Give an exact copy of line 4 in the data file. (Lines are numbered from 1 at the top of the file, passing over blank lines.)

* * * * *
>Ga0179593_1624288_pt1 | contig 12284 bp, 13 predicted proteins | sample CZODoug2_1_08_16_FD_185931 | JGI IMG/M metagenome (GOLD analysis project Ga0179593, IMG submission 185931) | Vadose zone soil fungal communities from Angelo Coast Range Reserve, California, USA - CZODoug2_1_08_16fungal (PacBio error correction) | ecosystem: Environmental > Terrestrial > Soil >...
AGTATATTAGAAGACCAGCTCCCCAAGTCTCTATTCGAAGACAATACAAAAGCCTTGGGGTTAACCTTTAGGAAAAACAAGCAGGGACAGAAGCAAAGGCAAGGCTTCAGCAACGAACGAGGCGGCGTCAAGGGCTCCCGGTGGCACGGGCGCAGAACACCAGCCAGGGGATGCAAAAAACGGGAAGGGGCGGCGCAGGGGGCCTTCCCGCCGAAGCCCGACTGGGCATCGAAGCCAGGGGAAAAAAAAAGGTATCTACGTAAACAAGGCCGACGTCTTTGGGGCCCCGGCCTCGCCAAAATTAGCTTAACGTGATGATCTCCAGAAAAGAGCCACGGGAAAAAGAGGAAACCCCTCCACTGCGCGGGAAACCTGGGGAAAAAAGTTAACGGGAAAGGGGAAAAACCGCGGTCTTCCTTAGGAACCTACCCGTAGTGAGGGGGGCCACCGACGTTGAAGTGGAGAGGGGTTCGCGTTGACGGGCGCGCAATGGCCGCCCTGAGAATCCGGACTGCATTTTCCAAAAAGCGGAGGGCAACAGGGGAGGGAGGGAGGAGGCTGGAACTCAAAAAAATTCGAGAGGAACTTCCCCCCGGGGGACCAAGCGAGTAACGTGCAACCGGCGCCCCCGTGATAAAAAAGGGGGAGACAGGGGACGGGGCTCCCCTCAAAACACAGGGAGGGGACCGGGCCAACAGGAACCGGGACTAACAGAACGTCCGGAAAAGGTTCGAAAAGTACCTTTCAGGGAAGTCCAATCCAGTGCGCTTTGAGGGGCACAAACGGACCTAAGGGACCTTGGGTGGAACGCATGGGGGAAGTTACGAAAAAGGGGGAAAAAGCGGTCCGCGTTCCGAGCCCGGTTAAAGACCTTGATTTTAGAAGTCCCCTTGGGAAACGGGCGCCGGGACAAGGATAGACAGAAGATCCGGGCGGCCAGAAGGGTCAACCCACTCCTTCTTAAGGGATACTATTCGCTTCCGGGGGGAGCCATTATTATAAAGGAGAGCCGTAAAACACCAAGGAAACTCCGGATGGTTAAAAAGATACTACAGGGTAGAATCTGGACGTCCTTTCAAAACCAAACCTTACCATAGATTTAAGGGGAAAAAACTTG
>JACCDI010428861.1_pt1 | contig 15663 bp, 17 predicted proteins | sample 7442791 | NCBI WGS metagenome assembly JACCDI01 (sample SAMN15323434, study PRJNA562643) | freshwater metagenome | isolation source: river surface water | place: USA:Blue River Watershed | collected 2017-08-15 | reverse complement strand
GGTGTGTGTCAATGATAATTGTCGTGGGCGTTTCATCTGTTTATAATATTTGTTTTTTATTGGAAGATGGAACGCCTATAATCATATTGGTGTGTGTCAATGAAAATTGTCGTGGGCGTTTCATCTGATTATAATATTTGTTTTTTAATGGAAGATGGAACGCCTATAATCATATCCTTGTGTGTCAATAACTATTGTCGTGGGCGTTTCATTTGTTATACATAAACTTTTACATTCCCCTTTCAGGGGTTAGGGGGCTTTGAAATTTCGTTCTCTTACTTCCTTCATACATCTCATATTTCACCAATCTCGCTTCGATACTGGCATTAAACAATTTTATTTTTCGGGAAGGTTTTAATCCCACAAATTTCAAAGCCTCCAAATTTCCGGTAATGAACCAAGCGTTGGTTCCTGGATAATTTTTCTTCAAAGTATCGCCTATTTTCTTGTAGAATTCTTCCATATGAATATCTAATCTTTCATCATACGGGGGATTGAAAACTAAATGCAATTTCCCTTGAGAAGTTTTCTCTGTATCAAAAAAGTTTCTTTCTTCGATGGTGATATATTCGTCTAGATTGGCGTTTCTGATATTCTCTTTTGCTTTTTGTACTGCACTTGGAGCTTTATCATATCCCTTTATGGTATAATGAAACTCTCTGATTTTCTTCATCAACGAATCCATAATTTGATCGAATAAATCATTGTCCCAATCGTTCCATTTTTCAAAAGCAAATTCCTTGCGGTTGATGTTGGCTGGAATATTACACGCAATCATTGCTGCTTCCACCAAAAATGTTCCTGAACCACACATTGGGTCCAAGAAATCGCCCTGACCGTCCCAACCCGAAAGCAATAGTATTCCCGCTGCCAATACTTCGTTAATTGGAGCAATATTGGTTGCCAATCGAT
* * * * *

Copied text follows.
GGTGTGTGTCAATGATAATTGTCGTGGGCGTTTCATCTGTTTATAATATTTGTTTTTTATTGGAAGATGGAACGCCTATAATCATATTGGTGTGTGTCAATGAAAATTGTCGTGGGCGTTTCATCTGATTATAATATTTGTTTTTTAATGGAAGATGGAACGCCTATAATCATATCCTTGTGTGTCAATAACTATTGTCGTGGGCGTTTCATTTGTTATACATAAACTTTTACATTCCCCTTTCAGGGGTTAGGGGGCTTTGAAATTTCGTTCTCTTACTTCCTTCATACATCTCATATTTCACCAATCTCGCTTCGATACTGGCATTAAACAATTTTATTTTTCGGGAAGGTTTTAATCCCACAAATTTCAAAGCCTCCAAATTTCCGGTAATGAACCAAGCGTTGGTTCCTGGATAATTTTTCTTCAAAGTATCGCCTATTTTCTTGTAGAATTCTTCCATATGAATATCTAATCTTTCATCATACGGGGGATTGAAAACTAAATGCAATTTCCCTTGAGAAGTTTTCTCTGTATCAAAAAAGTTTCTTTCTTCGATGGTGATATATTCGTCTAGATTGGCGTTTCTGATATTCTCTTTTGCTTTTTGTACTGCACTTGGAGCTTTATCATATCCCTTTATGGTATAATGAAACTCTCTGATTTTCTTCATCAACGAATCCATAATTTGATCGAATAAATCATTGTCCCAATCGTTCCATTTTTCAAAAGCAAATTCCTTGCGGTTGATGTTGGCTGGAATATTACACGCAATCATTGCTGCTTCCACCAAAAATGTTCCTGAACCACACATTGGGTCCAAGAAATCGCCCTGACCGTCCCAACCCGAAAGCAATAGTATTCCCGCTGCCAATACTTCGTTAATTGGAGCAATATTGGTTGCCAATCGAT